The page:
The twelfth WTO ministerial conference was not canceled but postponed, as you said, due to the pandemic. The conference will be held in Geneva, but Kazakhstan will still chair the ministerial conference, which begins on November 30. Regarding the restrictions related to Covid-19, physical participation in this conference is on a ‘one plus one’ format, and we expect our Head of State to attend the opening ceremony. Details of the conference program are being worked out.

In addition to the outcome to be given to the Covid-19 crisis, the issues addressed include those discussed for many years such as the competitive distorting subsidies granted by members to their industries, farmers and fishermen, and of course, internal reform. of the WTO. As the country chairing the conference, we want to reach consensus decisions that will be reflected in the outcome document, namely the ministerial declaration.

When you say physical presence in one plus one, does that mean you and the President will get there?

No, this means that trade ministers from member countries are invited and that another person can also attend the conference. The Head of State will come to attend the opening ceremony.

The EU is a crucial trade and investment partner, accounting for around half of Kazakhstan’s foreign trade turnover as well as investment. Can you tell us about the current trends in trade between the EU and Kazakhstan, including during the Covid period?

Indeed, what you are saying is correct, but when it comes to our exports, it is mainly commodities from the oil and gas sector. This is why one of our essential missions is to diversify our exports and increase the share of manufactured products in our exports. We are also very interested in the climate component, and, after analysis, we proposed to include 140 additional products, which would increase the volume of our trade to the tune of $ 1.5 billion.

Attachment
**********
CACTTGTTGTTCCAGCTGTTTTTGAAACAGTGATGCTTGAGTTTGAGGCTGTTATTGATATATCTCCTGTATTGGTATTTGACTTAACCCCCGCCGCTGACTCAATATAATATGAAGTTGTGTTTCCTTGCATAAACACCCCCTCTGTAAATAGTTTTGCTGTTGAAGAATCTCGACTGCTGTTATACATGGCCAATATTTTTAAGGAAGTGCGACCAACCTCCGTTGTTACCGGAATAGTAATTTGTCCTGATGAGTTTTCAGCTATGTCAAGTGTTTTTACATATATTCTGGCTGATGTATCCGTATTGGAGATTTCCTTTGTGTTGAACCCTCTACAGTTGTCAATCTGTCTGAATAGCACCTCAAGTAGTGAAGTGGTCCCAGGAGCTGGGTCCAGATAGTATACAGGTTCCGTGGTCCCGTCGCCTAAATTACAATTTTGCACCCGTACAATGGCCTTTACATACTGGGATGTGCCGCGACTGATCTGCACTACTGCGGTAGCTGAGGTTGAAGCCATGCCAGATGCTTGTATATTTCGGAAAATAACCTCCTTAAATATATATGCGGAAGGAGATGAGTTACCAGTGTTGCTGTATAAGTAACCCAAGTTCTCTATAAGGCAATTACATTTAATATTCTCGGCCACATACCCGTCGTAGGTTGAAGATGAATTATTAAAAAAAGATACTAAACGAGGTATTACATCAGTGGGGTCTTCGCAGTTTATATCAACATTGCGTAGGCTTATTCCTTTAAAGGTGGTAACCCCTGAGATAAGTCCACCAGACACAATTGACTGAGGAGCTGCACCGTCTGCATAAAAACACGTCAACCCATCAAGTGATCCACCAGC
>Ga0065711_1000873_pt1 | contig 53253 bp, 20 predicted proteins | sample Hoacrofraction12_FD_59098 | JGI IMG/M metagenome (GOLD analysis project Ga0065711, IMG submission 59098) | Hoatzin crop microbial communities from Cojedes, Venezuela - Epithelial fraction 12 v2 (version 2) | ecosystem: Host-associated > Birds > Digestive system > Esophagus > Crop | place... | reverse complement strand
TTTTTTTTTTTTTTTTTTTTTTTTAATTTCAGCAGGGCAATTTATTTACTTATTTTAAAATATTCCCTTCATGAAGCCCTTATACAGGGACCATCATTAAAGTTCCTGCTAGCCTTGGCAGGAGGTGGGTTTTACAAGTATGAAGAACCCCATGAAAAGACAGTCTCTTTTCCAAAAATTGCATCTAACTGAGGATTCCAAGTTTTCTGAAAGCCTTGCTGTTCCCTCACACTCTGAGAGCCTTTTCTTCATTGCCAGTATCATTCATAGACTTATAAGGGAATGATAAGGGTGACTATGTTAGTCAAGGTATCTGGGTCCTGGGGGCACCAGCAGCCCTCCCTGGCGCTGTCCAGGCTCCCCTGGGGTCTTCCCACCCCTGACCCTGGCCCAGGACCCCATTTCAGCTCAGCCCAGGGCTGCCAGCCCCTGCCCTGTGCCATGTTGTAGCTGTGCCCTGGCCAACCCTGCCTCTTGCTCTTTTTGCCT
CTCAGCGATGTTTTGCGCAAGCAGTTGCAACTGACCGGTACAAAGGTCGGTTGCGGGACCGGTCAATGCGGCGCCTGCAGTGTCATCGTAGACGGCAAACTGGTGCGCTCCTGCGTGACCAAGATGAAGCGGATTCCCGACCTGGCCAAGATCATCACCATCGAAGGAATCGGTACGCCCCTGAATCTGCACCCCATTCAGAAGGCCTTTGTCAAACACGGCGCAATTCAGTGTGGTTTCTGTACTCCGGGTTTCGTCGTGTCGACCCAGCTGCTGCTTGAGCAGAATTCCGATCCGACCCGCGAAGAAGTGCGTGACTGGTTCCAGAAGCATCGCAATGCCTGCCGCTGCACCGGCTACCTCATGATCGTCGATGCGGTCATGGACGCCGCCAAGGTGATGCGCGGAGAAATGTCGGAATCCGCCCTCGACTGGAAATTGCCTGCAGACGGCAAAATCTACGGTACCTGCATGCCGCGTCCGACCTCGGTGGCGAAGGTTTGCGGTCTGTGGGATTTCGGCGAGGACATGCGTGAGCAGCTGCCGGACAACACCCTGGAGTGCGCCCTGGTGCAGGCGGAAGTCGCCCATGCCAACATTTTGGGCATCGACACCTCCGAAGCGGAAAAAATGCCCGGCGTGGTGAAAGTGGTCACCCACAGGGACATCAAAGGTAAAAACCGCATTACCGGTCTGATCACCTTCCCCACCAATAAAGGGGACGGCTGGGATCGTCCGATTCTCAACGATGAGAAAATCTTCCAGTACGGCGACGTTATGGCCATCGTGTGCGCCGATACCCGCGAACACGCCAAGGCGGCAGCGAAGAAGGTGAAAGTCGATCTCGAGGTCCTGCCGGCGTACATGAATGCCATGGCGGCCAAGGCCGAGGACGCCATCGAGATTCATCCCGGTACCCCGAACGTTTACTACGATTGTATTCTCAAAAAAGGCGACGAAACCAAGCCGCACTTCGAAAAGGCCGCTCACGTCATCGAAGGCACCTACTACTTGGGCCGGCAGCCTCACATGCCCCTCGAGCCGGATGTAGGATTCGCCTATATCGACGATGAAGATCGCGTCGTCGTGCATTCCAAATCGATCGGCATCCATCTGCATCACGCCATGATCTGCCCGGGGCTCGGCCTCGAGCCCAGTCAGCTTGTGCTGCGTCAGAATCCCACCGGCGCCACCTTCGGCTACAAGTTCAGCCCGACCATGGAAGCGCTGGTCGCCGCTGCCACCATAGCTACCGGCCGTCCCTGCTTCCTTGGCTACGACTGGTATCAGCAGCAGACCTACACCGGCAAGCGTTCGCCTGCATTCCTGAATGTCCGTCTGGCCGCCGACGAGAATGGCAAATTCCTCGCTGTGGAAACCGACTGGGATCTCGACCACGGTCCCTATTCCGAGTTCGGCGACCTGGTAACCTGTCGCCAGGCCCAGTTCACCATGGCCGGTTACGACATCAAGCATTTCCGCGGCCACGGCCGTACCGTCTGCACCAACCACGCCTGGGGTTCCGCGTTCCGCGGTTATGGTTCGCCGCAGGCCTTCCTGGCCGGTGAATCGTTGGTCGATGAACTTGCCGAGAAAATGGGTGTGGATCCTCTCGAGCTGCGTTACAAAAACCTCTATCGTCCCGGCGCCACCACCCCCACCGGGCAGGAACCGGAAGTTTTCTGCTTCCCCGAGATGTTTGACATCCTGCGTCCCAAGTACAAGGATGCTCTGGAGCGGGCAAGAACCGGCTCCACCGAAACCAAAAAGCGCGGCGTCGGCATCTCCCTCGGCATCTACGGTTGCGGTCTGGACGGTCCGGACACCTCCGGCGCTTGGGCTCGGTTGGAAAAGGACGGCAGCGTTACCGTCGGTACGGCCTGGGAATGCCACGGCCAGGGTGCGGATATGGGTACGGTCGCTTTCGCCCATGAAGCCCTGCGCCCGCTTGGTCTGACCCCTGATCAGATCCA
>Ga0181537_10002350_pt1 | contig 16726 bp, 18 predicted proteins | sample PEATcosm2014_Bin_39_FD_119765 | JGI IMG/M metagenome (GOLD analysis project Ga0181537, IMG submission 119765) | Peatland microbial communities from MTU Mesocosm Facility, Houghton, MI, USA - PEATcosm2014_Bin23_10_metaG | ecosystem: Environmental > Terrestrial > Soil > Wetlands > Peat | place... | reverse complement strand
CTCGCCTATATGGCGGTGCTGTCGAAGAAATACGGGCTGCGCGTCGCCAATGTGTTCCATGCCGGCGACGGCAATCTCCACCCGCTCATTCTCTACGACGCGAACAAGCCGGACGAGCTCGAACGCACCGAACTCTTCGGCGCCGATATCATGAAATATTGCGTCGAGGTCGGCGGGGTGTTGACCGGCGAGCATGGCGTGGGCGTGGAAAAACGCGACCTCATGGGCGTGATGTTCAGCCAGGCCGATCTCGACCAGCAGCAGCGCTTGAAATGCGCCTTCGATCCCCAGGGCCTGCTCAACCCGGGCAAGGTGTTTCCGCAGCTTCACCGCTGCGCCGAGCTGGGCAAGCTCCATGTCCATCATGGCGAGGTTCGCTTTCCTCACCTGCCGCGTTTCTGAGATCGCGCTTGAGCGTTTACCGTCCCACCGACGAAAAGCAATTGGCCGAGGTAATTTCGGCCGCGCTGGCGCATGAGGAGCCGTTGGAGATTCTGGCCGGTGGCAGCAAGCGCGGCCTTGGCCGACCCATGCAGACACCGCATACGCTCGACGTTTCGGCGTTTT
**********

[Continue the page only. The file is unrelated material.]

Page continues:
In the last period, the trend was to increase the share of manufactured products in Kazakhstan’s exports. To this end, we have aligned ourselves with the highest standards, that is, organic standards. One of the issues we have discussed with the European Commission concerns our exports of agricultural products, which would fully comply with EU requirements.

Unfortunately, like many countries, the Covid-19 pandemic has taken a toll on us, and our trade with the EU has been reduced. However, today we are seeing a dramatic rebound. We have not yet reached pre-crisis levels, but we are moving in that direction with new business contacts.

My next question concerns the pressure exerted by the EU for a carbon tax at the borders. Igor Sechin, head of oil giant Rosneft, said border carbon taxes like the ones the European Union wants to put in place will do far more damage to the Russian economy than sanctions. Do you agree with such a statement? What do you think of the EU’s policy on carbon tax at borders?

Carbon reduction is extremely important, and the border carbon tax is one of the instruments that will achieve this reduction. Therefore, we understand this position. However, like our Russian colleagues, we would like the specificity of our economy to be taken into account. Our industrialization and that of Russia have similarities, and we must also consider that we are located in the center of the Eurasian continent. We are the largest landlocked country, we have enormous internal distances, and we would not want our products to lose their competitiveness when they reach the European Union market.

That is why we believe that it is beneficial to hold permanent consultations and to discuss the mechanisms and deadlines for the introduction of such instruments.